The flats ecosystem depends upon open expanses of habitat. Placing the OWBs on the sand flats will disrupt habitat continuity, causing habitat fragmentation and decreasing habitat quality for flats species like bonefish and permit. The claim that the OWBs will be over shallow water, and therefore will not impact the flats fishery, shows the lack of understanding of the flats habitats by the developers. It is exactly these shallowest waters that are used by permit and bonefish and are targeted habitats by fishing guides and anglers. Indeed, the flat to the south of Cayo Rosario, where the OWBs are proposed, is an important permit habitat. Moreover, these habitats, as well as the mangroves surrounding Cayo Rosario, are part of the coastal habitat mosaic that HCMR is designed to protect.
Also of concern is the proposal to disrupt the flats to connect Cayo Rosario infrastructure to Ambergris Cay via trenching. This would also be detrimental to the flats. Since BTT research has shown that bonefish have small home ranges, the loss and destruction of flats habitats around the island will certainly impact the local bonefish population. Allowing this to occur inside a protected marine reserve would also set a dangerous precedent for the rest of Belize.
Based on extensive ecological research and social science surveys, BTT has determined that habitat loss and degradation are the top threats to the economically and culturally important flats fishery. Indeed, at the National Flats Fishing Forum in Belize City in November 2014, the professional fishing guides of Belize also determined that habitat loss and degradation are the chief threats to the fishery. Construction of OWBs, therefore, are a direct threat to the health of the flats fishery.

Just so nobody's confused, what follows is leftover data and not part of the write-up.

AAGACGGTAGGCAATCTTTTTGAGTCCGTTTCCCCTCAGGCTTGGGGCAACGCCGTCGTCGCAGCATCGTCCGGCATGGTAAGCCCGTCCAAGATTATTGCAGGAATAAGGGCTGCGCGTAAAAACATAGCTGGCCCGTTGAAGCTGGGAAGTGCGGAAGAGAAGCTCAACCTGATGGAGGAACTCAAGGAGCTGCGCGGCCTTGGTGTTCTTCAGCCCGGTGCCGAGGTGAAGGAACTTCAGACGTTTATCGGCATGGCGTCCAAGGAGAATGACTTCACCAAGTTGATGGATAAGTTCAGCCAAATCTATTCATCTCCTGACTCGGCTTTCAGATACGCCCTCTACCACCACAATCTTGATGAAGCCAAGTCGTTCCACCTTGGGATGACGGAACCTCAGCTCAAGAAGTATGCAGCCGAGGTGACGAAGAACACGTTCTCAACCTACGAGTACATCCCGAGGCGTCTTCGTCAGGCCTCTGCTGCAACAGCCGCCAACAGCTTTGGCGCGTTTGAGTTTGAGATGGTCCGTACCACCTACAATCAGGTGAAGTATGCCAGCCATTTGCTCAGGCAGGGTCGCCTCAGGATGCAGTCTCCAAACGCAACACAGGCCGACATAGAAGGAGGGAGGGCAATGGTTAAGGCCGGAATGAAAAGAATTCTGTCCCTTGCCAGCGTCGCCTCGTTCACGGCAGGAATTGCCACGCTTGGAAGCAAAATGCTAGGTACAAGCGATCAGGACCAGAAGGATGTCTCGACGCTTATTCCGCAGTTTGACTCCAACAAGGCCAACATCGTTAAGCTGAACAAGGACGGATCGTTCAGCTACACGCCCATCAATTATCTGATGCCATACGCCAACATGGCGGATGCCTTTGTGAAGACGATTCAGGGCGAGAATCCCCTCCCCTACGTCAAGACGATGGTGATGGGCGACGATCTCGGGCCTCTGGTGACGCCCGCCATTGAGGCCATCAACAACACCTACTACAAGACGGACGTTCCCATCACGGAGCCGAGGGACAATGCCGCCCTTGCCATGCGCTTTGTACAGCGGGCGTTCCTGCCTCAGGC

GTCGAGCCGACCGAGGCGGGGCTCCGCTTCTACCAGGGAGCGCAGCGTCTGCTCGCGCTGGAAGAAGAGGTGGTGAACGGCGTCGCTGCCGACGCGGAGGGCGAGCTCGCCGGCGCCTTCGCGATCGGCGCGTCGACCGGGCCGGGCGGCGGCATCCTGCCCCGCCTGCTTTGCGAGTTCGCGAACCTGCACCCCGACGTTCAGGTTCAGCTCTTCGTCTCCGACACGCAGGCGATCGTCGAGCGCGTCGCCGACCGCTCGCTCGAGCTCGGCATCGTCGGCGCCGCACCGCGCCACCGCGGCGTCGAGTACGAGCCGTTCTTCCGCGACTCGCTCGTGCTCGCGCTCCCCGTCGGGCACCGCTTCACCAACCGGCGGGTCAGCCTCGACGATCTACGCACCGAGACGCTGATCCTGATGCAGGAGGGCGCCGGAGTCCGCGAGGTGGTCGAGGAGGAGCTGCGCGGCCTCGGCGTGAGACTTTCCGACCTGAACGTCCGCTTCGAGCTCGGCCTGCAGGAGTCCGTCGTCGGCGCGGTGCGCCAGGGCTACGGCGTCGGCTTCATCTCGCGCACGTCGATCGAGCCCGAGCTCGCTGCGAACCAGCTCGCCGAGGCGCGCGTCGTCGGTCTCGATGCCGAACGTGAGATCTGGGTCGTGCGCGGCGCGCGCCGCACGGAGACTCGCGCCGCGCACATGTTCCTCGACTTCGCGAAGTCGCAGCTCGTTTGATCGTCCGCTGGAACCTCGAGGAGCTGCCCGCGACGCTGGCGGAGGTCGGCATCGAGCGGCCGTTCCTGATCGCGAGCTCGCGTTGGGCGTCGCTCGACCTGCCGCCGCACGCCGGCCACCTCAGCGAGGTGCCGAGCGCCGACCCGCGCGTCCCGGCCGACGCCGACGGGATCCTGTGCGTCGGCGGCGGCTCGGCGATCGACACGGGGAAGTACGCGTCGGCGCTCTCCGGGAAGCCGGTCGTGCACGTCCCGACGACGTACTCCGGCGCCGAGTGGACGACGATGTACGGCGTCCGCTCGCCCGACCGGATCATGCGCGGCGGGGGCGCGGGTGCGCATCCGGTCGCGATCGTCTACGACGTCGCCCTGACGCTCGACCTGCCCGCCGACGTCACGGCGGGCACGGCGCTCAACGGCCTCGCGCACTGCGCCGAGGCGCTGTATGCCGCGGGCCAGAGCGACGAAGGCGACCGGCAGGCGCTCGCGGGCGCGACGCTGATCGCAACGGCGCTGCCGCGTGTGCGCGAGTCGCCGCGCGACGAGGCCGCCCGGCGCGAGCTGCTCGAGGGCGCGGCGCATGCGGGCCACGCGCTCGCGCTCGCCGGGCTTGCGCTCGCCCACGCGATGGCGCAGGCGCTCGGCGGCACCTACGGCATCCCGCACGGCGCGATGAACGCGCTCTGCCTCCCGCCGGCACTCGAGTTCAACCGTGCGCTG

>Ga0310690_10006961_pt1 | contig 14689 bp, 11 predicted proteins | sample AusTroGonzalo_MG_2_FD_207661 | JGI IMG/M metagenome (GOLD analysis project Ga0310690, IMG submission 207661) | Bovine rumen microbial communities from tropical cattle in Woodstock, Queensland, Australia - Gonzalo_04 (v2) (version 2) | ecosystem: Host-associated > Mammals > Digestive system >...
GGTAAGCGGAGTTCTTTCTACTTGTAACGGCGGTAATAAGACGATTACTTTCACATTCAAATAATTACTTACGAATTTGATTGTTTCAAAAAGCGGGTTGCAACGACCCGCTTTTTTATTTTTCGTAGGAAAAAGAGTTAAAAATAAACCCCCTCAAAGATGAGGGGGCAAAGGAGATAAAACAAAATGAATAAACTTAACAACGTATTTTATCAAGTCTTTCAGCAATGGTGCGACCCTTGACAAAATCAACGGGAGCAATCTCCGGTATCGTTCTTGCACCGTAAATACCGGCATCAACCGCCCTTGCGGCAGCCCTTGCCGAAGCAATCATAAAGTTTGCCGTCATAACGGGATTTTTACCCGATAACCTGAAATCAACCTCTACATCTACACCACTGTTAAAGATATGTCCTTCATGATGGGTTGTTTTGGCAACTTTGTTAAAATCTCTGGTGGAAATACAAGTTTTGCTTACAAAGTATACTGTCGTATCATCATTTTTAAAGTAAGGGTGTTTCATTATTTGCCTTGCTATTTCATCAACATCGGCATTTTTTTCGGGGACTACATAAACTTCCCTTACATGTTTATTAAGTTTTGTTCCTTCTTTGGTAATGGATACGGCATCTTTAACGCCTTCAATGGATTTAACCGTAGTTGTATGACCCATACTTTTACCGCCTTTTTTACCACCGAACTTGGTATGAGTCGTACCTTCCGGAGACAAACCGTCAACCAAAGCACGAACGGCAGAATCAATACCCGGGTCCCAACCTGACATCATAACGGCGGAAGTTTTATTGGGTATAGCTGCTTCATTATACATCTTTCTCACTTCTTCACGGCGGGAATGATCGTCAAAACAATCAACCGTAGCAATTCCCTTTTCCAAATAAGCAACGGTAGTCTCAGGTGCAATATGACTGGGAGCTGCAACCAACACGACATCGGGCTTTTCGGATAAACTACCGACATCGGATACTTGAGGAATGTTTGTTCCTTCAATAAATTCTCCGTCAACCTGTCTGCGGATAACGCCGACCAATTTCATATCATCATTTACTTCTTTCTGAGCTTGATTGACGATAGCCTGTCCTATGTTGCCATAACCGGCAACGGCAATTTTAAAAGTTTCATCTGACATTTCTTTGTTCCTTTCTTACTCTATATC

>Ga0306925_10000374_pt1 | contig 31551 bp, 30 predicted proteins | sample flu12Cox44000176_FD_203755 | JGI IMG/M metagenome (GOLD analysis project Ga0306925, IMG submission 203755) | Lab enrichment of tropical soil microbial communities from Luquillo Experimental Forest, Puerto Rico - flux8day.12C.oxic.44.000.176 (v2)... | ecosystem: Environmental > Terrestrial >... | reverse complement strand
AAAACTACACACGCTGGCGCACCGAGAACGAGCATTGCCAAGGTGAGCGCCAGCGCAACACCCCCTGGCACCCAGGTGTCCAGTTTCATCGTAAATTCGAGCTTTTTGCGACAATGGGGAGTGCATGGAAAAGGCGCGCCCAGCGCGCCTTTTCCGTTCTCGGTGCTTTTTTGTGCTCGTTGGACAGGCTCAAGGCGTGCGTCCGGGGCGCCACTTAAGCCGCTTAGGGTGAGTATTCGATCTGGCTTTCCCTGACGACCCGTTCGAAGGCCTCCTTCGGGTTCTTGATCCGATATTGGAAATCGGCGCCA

Bonefish & Tarpon Trust is a science-based, non-profit, conservation organization dedicated to the conservation of the flats fishery and flats habitats throughout the Caribbean. BTT has been working with flats fishing guides, tour operators, fishing lodges, and others in Belize since 2003, to provide information that contributes to conservation. The science tells us that the proposed Cayo Rosario over water structures are bad for the flats habitats and the fishery. Our relationship with the fishing guides and tour operators solidifies our support of their opposition to this proposed development. BTT has been working with the fishing guides and lodges of Belize for 15 years, and will continue to help them protect their fishery for the future. The Cayo Rosario OWB proposal is a bad idea, and a threat to the fishery.
FL Compliance Statement
Financial information about Bonefish & Tarpon Trust can be obtained by writing to us at 2937 SW 27th Avenue, Suite 203, Miami, FL 33133 or as stated below: BONEFISH & TARPON TRUST FLORIDA REGISTRATION # CH15047: A COPY OF THE OFFICIAL REGISTRATION AND FINANCIAL INFORMATION MAY BE OBTAINED FROM THE DIVISION OF CONSUMER SERVICES BY CALLING TOLL-FREE WITHIN THE STATE, 1-800-HELP-FLA (435-7352) OR BY VISITING THEIR WEBSITE AT: https://csapp.800helpfla.com/cspublicapp/giftgiversquery/giftgiversquery.aspx REGISTRATION DOES NOT IMPLY ENDORSEMENT, APPROVAL, OR RECOMMENDATIONS BY THE STATE.
©2020 Bonefish & Tarpon Trust. All Rights Reserved. | Website by Thrive Creative Labs.
Bonefish & Tarpon Trust (BTT) Governing Documents and Financial Statements are available for review at the BTT office.